Turning the corner, I see this map of The Temple. It shows all the major inn’s, legal offices and roads in this legal heartland.
And then the Temple Church comes into view as I step out of the little alley way. This is the church which the Templars used for their headquarters and where Dan Brown situated his Da Vinci Code in. Unfortunately, I was a bit early. The church opens for visiting at 2pm, I was about 30 minutes early so I decided to do a walk around the church.
This is the entrance to the Nave of the church, but its closed. This is the entrance to the Round Church. The shape of the church is actually like the small “i”, in two parts. the top round dot part is the Round Church, and the rectangular part at the bottom is the Chancel, which was actually constructed 1/2 a century after the Round Church.
A very well architected entrance, looks beautiful. Check out the door. This is the door by which the new templar novices would enter and then take vows of chastity, piety, poverty and obedience. And there would be other ceremonies which would be kept very secret.
The arched ceiling is beautiful. The church goes back to late 12th century. You might see that quite a lot of the exterior and interior is new, as it was quite heavily damaged during the WW2 due to bombing.
The round structure of the Round Church is supposed to be based on the Church of Holy Sepulchre in Jerusalem. The stained glass windows look a bit narrow to me, but I dont think that construction methods were so advanced at that time to provide wide windows. You can see the supporting buttresses.
There are few graves scattered around, almost at random. I found this very sad. They are abandoned, no signs on the top to indicate who they belonged to, nothing to show who was buried under that slap. Warrior monks/priests…
Another view of one of the old sad grave. I had to stand there and gaze at the grave. Nobody knows who is buried there. The sides show that the grave is very very old, with no markings. Was this a pauper? Or was this a knight? What dreams did he have? Where did he go and fight? Was he a crusader? Or did he die of more prosaic causes such as the black death? Or was it a servant girl? May your soul rest in peace.
The sign on the entrance railing of the round church.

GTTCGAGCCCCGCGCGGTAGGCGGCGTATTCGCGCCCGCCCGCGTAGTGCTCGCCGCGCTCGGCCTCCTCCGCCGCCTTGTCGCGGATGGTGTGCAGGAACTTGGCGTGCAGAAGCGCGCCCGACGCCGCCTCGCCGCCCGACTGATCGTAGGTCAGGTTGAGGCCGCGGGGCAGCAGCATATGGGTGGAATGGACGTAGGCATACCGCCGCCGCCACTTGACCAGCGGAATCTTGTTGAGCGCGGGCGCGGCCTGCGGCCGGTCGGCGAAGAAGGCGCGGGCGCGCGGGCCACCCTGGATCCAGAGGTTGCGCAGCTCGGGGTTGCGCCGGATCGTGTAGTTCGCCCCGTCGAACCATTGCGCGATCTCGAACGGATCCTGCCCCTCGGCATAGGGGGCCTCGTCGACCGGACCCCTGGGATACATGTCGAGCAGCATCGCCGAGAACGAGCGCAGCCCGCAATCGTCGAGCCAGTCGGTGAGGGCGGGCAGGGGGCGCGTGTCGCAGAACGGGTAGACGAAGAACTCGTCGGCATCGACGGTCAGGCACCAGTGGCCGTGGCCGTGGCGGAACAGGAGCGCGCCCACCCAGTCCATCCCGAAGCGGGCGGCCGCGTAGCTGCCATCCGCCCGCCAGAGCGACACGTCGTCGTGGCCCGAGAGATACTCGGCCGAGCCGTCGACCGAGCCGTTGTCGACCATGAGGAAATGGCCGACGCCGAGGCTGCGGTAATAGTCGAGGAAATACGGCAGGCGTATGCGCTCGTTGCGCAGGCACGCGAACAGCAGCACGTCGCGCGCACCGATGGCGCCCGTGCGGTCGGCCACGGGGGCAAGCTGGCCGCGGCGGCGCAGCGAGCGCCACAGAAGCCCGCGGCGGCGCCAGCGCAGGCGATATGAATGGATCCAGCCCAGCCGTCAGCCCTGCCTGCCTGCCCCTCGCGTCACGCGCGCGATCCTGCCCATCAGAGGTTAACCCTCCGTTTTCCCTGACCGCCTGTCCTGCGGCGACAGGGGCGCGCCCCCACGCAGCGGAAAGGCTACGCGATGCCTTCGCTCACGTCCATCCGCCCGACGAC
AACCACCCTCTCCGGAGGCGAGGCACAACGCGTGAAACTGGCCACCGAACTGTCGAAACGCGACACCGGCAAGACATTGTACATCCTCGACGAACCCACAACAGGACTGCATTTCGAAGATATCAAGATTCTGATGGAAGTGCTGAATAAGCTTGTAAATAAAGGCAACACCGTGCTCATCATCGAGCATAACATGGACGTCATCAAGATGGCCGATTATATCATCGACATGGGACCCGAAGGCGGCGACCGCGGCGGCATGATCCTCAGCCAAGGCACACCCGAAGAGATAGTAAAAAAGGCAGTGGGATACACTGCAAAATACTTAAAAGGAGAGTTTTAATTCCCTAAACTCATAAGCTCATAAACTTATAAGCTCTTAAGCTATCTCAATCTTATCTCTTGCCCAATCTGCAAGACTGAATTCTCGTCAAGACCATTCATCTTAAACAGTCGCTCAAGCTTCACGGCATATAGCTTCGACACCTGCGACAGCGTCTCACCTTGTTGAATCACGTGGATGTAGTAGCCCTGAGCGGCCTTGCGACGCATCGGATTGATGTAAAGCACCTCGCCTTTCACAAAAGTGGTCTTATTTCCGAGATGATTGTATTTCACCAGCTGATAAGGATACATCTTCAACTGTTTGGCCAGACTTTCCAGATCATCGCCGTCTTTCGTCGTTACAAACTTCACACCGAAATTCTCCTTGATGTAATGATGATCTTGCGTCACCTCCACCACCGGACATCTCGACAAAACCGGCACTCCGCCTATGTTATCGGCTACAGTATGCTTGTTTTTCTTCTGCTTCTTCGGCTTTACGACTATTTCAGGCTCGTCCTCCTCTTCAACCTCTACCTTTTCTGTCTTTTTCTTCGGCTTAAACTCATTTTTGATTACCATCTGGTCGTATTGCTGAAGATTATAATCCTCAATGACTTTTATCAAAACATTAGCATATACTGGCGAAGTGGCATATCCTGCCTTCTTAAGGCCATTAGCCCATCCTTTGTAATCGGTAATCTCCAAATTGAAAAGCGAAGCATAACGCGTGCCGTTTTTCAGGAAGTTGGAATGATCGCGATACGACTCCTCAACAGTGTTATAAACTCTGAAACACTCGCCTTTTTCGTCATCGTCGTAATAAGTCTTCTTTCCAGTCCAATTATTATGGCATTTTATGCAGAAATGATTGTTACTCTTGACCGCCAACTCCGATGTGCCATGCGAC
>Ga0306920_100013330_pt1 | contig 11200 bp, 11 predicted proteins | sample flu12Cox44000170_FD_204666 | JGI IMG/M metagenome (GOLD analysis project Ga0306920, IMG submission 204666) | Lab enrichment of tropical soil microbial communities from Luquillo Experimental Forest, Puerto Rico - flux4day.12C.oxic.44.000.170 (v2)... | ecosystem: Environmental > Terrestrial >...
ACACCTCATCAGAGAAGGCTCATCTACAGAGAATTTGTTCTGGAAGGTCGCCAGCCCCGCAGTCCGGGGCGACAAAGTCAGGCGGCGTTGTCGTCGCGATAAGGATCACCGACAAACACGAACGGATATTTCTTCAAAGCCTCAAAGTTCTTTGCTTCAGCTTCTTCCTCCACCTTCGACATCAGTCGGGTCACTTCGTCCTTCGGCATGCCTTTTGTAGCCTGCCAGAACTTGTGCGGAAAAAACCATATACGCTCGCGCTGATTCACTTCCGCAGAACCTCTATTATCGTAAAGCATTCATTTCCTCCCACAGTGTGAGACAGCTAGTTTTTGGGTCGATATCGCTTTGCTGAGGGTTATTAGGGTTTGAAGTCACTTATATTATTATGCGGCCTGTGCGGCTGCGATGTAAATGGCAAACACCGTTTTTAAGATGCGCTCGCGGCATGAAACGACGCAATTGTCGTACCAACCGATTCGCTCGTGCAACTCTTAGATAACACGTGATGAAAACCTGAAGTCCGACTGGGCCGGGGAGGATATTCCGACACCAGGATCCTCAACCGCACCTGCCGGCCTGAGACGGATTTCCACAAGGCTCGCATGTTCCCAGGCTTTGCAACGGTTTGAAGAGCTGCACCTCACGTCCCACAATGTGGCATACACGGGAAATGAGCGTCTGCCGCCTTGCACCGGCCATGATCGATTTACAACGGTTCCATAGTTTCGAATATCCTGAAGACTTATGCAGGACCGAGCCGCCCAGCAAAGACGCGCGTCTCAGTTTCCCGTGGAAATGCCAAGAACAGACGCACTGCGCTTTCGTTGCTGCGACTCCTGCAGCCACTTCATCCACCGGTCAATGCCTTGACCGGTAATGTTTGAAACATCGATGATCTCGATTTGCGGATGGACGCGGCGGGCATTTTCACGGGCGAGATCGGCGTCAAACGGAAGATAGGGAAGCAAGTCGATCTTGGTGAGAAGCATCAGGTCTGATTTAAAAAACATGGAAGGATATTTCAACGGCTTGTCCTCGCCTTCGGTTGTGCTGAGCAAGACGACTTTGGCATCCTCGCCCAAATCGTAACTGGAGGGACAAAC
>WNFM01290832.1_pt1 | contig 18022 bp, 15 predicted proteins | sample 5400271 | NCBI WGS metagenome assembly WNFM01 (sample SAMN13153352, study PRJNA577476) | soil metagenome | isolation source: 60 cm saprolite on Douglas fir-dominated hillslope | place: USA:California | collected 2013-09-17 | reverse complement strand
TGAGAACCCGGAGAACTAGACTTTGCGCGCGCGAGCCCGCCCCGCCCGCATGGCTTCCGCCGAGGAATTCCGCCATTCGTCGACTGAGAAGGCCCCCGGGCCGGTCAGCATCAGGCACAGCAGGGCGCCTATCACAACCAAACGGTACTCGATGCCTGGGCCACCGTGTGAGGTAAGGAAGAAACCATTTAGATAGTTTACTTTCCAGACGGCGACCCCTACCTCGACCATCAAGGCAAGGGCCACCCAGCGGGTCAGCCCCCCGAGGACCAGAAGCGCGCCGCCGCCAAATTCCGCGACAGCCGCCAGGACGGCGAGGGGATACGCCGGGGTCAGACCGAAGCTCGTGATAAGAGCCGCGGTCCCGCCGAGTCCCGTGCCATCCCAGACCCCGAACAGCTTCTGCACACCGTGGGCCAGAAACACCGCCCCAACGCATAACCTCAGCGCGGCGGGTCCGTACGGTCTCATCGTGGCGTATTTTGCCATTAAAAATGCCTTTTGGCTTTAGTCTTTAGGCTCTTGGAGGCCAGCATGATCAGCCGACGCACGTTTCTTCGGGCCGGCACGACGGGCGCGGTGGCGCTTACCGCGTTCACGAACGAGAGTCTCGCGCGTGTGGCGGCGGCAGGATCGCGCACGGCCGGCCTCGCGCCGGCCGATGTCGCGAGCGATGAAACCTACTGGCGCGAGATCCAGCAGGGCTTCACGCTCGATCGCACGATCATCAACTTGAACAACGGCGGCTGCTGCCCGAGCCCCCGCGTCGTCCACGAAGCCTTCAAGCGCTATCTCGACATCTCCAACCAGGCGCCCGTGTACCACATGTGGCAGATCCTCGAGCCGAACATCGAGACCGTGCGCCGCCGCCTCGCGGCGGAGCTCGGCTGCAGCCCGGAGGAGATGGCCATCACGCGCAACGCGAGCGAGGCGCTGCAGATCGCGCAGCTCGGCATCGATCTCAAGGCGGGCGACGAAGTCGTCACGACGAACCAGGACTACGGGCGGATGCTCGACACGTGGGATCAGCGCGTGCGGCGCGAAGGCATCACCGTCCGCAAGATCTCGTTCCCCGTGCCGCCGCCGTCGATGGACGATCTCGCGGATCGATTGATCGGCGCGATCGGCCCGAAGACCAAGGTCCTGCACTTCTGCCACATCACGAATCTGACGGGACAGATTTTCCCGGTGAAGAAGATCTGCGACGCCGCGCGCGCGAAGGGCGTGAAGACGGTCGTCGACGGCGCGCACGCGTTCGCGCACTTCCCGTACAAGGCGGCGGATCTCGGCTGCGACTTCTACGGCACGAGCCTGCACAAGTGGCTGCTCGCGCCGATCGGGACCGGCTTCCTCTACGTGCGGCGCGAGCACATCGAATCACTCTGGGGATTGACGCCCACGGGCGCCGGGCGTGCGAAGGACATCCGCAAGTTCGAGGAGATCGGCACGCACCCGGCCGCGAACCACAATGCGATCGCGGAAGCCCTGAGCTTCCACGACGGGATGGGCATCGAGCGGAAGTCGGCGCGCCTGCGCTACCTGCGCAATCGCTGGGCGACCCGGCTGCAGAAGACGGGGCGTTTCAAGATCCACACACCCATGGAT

The courtyard is paved with stone and surrounded by these brick buildings. The brick building in the centre is the Inner Temple Hall.
Decorations on the Inner Temple Hall.
The sculpture on top of the monument. Two knights on a charger. Hmmm, this is dated to 2000 AD. Not new at all. This is the Templar’s seal and the moth eaten flag and poor quality armour was supposed to signify the poverty of the templars. Ironic that it was their great wealth which was the cause of their downfall. Another interesting factoid, this marks the spot where the great fire of 1666 was stopped thereby saving the church from burning down. So why two templars to one horse? Well, they were so poor that they had to share one horse. The full name of the order was…The Order of Poor Fellow-Soldiers of Christ and the Temple of Solomon.
The gate was open but I didn't have the courage to pop in, lol. Some rose plants are scattered around the garden and guess this? In Part I of the 16th century play Henry VI, by William Shakespeare, the Temple Church is the scene of the start of the 15th century Wars of the Roses. In the play, the war was sparked by the plucking of two roses in the Temple garden. Curious, eh?
Couple of views of the stark chestnut tree in the middle of the courtyard.
I am now queuing up to go into the church, getting quite excited by it all when I notice this carved flower on the side. Pretty interesting, eh?
the entire areas is drenched with history over the past hundreds of years, if you sit quietly, you can listen to the susurration of noises, voices and yells. You can smell horses, you can smell the armour and can hear the clink of swords. You can hear rustling of paper and the voices of penitents down the centuries. Wonderful place. Loved it.